For nearly a week now my Daily Notes file in Obsidian is generated automatically each night after midnight. I wrote a Python script that creates the note, and having the script running as a Launchd job–which these days is recommended on Mac OS over cron jobs. So far, this has been working out beautifully for me. Of course, this is in large part because Obsidian itself works so well for me.
I use my daily notes in much the same way as I used daily notes in my Bullet Journal days. Indeed, I store my daily notes in my Obsidian vault in a folder called “Bullet Journal”. In addition to having reference information right up front, I use the Today’s Notes section of my notes for jotting various notes down throughout the day, that serve as a kind of log of activity, ideas, and things to do.
The basis of the design of my Daily Note drew inspiration from this post on the Obsidian forums.
Here is a look at my annotated Daily Notes file for today, Monday, February 8.
1. Note title
My Python script generates a note title for the note in yyyy.mm.dd.www format. I used this format back when my Bullet Journal was on paper and so I’ve kept it going here.
2. Navigation/weather bar
My script generates a navigation bar to the previous day’s notes, and to tomorrow’s note (which doesn’t exist yet, of course). It also make a call to a weather app to pull in a very short version of the weather for the day for my location.
Next, the script generates the “Agenda” section of my note. It does this by calling a command-line program called “icalBuddy” (for Mac OS) which allows you to grab information from your calendar. The published version of icalBuddy had an issue with accessing calendars from a cron job or launchd, but I found post where a person was provided with an updated version of the binary that fixes the problem. The only place I’ve been able to find that binary is in that post, but it worked perfectly once I replaced the original binary.
Each night, a call to icalBuddy is made and the resulting events on that day’s calendar are returned. I then render those events in the Agenda section of my Daily Note.
This section lists all of the tasks I have that have not yet been checked off. This was a little tricky. The script searches for all tasks in my notes and splits them into 2 groups, completed and incomplete. It then hashes the tasks and removes any “incomplete” tasks that appear in the “completed” task list. This prevents seeing uncompleted tasks that were completed on a subsequent day. The result is that I only see tasks that I haven’t completed.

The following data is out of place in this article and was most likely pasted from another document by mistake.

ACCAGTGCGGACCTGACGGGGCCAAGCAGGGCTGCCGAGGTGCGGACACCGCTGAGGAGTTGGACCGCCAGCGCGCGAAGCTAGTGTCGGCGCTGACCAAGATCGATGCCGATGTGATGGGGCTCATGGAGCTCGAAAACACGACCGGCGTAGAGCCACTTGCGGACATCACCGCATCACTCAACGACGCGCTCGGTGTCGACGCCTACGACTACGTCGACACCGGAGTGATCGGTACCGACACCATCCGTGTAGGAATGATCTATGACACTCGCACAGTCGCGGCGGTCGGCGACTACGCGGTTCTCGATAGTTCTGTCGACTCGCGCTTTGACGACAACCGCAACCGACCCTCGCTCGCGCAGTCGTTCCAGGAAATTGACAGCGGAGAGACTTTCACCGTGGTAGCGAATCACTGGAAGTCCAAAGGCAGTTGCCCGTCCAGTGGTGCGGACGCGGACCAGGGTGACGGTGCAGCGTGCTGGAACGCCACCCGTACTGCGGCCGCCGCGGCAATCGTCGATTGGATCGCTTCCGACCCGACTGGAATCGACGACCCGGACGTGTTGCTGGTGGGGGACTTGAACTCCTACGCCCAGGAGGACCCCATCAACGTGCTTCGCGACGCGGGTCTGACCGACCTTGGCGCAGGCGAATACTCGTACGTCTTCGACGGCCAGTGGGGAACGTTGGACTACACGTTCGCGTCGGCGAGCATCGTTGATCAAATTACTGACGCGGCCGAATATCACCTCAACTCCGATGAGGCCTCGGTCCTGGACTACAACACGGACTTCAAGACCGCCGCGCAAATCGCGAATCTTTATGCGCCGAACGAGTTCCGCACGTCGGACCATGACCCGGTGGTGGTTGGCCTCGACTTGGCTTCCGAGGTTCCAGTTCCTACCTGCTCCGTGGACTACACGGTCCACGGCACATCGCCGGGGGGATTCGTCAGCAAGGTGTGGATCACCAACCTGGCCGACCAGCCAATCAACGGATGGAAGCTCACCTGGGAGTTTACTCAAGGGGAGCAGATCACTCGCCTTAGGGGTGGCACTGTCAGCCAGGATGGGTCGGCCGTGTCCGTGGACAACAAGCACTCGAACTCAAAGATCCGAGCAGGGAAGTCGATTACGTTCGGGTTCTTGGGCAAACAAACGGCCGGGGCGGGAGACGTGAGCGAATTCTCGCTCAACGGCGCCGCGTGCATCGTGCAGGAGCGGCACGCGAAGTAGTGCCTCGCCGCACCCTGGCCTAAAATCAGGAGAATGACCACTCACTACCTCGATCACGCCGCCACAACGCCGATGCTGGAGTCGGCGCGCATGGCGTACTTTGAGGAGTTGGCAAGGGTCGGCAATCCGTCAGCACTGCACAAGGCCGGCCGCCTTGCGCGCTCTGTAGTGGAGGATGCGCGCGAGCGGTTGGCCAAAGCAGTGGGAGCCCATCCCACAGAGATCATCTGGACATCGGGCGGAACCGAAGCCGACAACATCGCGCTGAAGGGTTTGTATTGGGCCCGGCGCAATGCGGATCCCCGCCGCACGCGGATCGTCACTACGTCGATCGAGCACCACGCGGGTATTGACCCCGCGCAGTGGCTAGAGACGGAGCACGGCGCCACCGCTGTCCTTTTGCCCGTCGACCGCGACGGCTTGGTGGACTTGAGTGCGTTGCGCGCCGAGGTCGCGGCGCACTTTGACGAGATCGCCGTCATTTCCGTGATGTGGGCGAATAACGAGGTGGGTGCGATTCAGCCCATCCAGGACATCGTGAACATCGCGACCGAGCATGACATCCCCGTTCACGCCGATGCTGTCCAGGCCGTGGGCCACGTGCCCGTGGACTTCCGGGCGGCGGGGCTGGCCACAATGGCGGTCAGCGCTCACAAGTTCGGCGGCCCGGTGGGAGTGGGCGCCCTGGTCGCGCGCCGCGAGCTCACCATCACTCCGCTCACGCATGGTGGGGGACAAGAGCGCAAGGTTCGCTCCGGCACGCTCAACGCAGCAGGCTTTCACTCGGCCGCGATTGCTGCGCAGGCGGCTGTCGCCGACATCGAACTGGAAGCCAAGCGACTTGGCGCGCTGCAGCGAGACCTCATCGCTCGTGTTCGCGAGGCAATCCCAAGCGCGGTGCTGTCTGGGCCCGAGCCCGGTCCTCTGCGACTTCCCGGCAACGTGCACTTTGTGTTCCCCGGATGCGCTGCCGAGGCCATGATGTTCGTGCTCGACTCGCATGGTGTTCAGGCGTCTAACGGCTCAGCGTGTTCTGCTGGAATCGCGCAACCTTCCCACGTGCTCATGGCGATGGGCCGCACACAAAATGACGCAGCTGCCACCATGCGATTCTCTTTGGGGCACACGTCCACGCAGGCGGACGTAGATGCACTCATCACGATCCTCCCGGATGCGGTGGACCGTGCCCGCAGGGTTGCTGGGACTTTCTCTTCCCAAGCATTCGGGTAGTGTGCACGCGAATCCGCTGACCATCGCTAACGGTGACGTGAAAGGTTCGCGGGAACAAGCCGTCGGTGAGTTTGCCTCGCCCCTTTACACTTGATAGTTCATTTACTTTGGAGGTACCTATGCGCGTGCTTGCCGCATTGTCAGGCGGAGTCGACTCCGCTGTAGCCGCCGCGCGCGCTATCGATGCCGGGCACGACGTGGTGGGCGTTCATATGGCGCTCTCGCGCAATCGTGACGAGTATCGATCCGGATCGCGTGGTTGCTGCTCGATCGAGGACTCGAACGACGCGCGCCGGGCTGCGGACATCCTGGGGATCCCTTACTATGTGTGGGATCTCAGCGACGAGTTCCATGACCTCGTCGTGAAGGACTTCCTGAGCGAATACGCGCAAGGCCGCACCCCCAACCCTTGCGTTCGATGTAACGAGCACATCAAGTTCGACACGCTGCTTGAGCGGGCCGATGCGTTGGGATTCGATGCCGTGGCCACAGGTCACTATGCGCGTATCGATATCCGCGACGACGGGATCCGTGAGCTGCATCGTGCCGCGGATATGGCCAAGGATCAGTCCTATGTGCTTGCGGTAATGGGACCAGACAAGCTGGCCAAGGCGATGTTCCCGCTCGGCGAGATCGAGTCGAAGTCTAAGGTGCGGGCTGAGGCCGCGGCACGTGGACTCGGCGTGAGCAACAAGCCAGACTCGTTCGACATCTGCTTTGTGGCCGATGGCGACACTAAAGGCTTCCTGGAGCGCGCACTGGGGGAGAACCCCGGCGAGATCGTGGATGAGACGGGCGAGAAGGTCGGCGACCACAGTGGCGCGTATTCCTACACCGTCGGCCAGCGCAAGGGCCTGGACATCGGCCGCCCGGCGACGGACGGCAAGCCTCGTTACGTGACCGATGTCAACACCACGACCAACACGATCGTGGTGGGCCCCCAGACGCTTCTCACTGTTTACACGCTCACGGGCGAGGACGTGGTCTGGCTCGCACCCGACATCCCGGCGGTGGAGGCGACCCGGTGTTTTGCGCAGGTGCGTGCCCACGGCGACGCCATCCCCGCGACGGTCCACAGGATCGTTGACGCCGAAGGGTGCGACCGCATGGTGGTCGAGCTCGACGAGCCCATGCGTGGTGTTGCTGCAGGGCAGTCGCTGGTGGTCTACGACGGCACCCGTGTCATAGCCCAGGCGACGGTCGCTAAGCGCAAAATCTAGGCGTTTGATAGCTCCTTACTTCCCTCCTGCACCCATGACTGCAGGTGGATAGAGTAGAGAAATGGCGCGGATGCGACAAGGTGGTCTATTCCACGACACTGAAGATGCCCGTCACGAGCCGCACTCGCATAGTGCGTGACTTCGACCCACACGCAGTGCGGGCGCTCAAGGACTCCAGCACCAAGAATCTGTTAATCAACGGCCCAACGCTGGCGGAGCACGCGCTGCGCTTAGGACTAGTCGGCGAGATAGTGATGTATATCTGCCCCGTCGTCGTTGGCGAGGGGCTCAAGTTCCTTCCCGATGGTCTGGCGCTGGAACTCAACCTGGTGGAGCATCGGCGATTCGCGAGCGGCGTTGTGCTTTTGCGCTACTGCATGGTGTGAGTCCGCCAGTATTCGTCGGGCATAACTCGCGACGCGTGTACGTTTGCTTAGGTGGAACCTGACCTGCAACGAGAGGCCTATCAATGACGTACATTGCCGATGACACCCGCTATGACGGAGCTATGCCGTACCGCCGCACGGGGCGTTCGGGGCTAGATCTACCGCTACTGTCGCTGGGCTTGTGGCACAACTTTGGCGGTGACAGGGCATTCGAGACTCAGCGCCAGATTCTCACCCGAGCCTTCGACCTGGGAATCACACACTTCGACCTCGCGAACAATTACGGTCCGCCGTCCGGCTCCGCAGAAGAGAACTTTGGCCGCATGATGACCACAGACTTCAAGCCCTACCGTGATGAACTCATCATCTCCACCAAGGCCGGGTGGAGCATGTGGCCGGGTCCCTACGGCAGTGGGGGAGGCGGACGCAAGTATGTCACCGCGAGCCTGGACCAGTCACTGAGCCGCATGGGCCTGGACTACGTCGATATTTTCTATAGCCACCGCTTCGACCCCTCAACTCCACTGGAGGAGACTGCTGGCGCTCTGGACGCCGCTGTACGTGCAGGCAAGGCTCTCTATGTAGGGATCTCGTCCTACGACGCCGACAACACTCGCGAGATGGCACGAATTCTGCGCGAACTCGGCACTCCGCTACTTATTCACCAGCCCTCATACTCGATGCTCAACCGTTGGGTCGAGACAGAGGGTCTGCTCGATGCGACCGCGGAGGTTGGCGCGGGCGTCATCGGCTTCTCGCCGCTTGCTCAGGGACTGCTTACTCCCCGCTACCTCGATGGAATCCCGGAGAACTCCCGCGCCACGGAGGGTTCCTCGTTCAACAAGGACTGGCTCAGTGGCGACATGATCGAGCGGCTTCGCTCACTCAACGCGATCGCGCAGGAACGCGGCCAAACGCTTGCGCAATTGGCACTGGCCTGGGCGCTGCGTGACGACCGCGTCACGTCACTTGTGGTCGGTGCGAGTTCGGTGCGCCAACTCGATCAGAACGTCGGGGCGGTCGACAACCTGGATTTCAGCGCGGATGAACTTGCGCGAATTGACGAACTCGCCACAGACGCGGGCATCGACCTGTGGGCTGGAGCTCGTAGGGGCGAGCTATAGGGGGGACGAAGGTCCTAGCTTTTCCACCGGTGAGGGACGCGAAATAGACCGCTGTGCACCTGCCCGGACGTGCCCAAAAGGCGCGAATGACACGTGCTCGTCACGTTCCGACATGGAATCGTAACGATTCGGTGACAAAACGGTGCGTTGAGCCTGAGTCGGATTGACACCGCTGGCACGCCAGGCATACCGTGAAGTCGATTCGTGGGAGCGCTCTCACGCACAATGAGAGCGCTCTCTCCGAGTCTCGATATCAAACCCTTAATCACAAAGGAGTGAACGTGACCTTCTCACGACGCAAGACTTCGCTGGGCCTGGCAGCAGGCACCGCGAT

4a. Illustrates what happens when tasks are carried over day-to-day without being completed. My script appends a note indicating how long the task has been open. For instance, that “Add functionality for notes timeline” task has been open for 2 days (since Saturday).
Throughout the day, I’ll check off tasks here and add new ones and those get incorporated into the next day’s runs.
I try to read at least one feature article from the various magazines I subscribe to every day. This is where I record what I read. I’ve actually developed a fairly elaborate reading and book notes system in Obsidian that I will write about in a future post. What I do here is jot down the article title, author, and source in a specific format (e.g., “Article Title” by Some Authors | Source: Magazine (Month Year)) and a separate script adds this information to my Library notes.
6. Today’s notes
This is where my bullet journal-style daily notes go. These can be virtually anything that I think is noteworthy. As you can see, when I opened the paper this morning, I saw that George Shultz died, and noted that here.
I’ll put to-do items here. If I am working on a something, I’ll make notes about what i am working on. Ideas get logged here. Funny remarks I hear throughout the day might find their way here. It can be quite a mish-mash of stuff, but it ends up being a useful reference.
I suspect that some people will ask if I can share my scripts. I am happy to do that, but not quiet yet. I tend to write scripts the way I write stories, the first draft is quick and dirty and functional. The second draft is cleaned up and organized. Once I get the “second draft” written, I’ll post what I’ve written on GitHub and anyone who wants can make use of them.
Some of this functionality is built into existing Obsidian plug-ins, but it is either not automated, or not quite the way I wanted it, so the scripts that I have written are tailored to my specific needs and behaviors. It’s nice to wake up in the morning, open Obsidian, and see my daily notes file waiting for me.